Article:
Redfox Disappearance Puts a Spotlight on Defiant StreamFab

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RedFox, the outfit behind popular ripping software AnyStream and AnyDVD, seems to have disappeared. The domain name is inaccessible after A records were removed, and its mail server is unreachable too. Despite days of downtime, there is no sign of enforcement action and no word from the developers either. Meanwhile, its competitor, StreamFab, is picking up new users.

redfoxMore than a decade ago, decryption licensing outfit AACS began to crack down on DVD and Blu-Ray ripping software.

Founded by Disney, Warner Bros, Intel, and Microsoft, among others, the licensing outfit put legal pressure on the makers of AnyDVD and DVDFab, which were the key players at the time.

AACS eventually booked a legal victory against DVDFab in a US court, but that did little to stop the operation. Pressure on AnyDVD’s parent company Slysoft, meanwhile, did yield results as the software was taken down. That was only temporary, however, as some of AnyDVD developers restarted the business under a new name, RedFox.

For the next eight years, the DVDFab and AnyDVD products managed to survive. With online streaming taking over, both outfits also launched new software to rip streaming content, in addition to old-fashioned discs.

RedFox, for example, offered the AnyStream tool, which proved to be quite popular. Streaming platforms, including Netflix, worked hard to make these tools unusable, resulting in a seemingly endless cat-and-mouse decryption game.

RedFox Disappears

Without prior warning, the RedFox website suddenly ‘disappeared’ late last week. There is no sign that the software outfit ran into legal trouble, but some of its products have been rendered useless. This isn’t the first time that RedFox has suffered downtime, but after more than five days, many users fear the worst.

Over the past few days, we have tried to find out what’s going on, but unfortunately, the RedFox team remains quiet. An email sent to our contact there never arrived, as the mail server is unreachable as well.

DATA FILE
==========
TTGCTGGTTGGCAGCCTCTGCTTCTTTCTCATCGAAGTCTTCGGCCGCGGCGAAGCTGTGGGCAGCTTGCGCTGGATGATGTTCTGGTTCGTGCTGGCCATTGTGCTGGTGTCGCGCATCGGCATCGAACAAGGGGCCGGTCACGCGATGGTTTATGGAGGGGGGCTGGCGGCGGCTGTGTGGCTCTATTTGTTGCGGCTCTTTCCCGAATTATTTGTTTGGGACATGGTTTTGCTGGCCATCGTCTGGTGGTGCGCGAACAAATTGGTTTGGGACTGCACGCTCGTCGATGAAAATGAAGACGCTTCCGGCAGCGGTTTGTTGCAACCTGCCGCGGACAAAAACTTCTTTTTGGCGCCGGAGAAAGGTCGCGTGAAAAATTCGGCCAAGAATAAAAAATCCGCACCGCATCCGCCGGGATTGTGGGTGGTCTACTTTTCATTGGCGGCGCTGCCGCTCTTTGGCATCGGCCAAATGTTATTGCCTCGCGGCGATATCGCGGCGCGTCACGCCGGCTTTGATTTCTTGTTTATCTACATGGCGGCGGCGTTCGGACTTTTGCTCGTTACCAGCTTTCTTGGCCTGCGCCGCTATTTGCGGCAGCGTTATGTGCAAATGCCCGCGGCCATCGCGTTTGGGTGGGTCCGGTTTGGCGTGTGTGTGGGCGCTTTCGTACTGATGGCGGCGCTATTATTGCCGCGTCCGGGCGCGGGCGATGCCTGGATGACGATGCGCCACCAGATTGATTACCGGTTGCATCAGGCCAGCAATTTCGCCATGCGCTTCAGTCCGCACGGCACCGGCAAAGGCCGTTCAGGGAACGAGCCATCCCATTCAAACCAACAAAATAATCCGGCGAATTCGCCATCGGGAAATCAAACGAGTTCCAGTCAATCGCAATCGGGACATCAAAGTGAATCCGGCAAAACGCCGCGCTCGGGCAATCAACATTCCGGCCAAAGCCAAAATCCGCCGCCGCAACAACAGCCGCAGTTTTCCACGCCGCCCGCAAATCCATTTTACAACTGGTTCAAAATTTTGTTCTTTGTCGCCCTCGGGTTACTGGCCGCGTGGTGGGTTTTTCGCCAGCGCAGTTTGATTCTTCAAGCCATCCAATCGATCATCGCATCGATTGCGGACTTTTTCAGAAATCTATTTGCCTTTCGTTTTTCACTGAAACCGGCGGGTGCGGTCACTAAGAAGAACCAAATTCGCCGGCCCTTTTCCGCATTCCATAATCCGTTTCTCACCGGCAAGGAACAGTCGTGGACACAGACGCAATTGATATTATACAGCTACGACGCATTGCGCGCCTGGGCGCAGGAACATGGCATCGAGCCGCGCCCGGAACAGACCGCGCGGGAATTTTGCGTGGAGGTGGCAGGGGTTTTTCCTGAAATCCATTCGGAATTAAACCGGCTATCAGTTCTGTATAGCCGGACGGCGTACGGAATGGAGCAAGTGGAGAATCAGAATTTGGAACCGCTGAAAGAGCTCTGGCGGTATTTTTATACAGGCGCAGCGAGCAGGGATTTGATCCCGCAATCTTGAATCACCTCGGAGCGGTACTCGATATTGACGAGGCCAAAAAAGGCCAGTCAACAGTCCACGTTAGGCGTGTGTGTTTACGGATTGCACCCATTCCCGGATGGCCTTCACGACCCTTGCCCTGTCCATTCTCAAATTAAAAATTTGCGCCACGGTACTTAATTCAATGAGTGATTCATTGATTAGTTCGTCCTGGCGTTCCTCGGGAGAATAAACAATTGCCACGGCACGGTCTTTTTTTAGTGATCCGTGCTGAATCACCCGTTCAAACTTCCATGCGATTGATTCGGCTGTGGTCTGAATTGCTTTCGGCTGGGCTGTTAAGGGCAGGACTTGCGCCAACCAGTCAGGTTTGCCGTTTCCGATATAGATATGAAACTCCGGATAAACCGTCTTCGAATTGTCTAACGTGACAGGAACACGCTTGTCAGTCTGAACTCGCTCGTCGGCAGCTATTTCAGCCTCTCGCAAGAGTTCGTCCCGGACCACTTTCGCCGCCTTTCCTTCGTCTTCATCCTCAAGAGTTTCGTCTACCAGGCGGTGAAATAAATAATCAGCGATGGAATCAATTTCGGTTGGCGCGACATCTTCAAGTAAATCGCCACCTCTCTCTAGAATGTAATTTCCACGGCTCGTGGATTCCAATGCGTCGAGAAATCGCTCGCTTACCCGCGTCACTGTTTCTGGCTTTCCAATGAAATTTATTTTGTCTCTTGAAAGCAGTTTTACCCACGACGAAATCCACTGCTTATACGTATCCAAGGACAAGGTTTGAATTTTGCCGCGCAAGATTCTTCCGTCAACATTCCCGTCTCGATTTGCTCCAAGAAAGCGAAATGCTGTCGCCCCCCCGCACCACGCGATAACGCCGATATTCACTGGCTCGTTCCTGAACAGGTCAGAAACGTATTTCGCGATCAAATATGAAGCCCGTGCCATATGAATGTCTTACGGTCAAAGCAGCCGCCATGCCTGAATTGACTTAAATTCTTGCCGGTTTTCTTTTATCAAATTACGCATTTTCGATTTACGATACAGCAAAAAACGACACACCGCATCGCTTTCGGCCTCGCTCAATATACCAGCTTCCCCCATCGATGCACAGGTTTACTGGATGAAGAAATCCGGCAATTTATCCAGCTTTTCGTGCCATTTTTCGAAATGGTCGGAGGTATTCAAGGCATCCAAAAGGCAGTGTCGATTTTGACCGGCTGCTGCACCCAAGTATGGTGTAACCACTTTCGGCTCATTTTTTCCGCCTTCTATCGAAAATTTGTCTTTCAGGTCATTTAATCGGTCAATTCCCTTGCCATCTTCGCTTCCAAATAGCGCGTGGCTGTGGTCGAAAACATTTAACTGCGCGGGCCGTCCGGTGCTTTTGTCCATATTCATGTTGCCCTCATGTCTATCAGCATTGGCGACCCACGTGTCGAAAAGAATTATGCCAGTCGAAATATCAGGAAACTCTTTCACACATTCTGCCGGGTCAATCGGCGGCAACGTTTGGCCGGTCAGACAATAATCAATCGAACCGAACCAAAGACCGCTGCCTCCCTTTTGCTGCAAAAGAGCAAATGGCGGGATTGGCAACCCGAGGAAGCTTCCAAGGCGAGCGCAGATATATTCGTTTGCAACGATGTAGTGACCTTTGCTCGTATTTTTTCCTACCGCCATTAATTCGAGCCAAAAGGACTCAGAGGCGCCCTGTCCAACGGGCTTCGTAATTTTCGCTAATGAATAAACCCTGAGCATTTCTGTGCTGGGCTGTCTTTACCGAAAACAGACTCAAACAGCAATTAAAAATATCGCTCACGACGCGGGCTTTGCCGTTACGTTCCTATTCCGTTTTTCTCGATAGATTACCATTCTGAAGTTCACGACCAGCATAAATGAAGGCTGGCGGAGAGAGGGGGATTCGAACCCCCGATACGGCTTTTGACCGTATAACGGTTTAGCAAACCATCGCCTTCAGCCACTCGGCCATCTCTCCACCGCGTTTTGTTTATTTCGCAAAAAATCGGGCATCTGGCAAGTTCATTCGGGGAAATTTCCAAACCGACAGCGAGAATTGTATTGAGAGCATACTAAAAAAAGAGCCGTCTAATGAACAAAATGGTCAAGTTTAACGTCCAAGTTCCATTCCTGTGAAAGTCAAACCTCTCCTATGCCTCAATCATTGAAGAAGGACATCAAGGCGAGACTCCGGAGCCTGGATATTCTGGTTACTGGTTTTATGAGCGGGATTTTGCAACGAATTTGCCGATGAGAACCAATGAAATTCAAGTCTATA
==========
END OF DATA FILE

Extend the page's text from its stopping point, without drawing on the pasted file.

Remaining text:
There is no shortage of speculation online to explain the downtime. While we prefer not to entertain these theories, there are a few things worth highlighting.

First, there is no evidence that the RedFox site was pulled offline by an external force. The site isn’t working because the domain name’s A records were removed on June 6, and the same is true for the MX records.

As a result, browsers and email clients don’t know where to send requests.

redfox dns

It’s not clear who removed these records, but external interventions by domain registries and registrars are generally marked with ICANN codes, and we don’t see any here. Since this is a domain name configuration issue, there is no sign that there’s a hosting problem either.

Without any signs of external interventions, there is not much to report on. For now, everyone except the RedFox team is in the dark, and time will tell whether the site will resurface or not.

StreamFab Gains Users (and pressure)

The RedFox trouble hasn’t gone unnoticed at the DVDFab/StreamFab team. Looking for an alternative stream ripping tool, AnyStream users are checking out the competition now, similar to what happened when Slysoft shut down AnyDVD many years ago.

This puts a new spotlight on DVDFab, which it probably doesn’t mind. The company has been around for more than 20 years now and seems unfazed by any legal pressure.

After ignoring the initial court order in favor of AACS issued a decade ago, DVDFab continued to exist. The same can be said for the legal troubles.

While StreamFab doesn’t appear to circumvent AACS’s Blu-Ray decryption, DVDFab and related tools do. In recent years, the legal battle continued at a federal court in New York, resulting in a massive damages verdict and a broad injunction a few months ago.

Last summer, U.S. District Court Judge Vernon Broderick ruled in favor of AACS, ordering DVDFab and its presumed operator Lanny Chen to pay nearly $15 million in damages.

dvdfab judgement

In addition, the court ordered the operation to shut down. This injunction also required banks, domain registrars, and other intermediaries to cease working with the software company.

StreamFab wasn’t specifically covered by the injunction but, since it’s linked to the same operators, it’s not immune to the broad injunction, which expands to hosting providers and payment services too.

As a result of the injunction, DVDFab lost some of its domain names, including which was put on ‘serverHold’ by the domain registry. However, other domains survived and the software company continues to operate to this day. That includes StreamFab.

This lawsuit and the resulting injunction have nothing to do with RedFox’s recent troubles. There is no AACS lawsuit against RedFox that we know of. If anything, however, it indicates that it’s not easy to shut down a software company that’s determined to stay online.

Update: To clarify, activated copies of AnyDVD still work, and so do versions of AnyDVD HD with an offline key database (for older titles).


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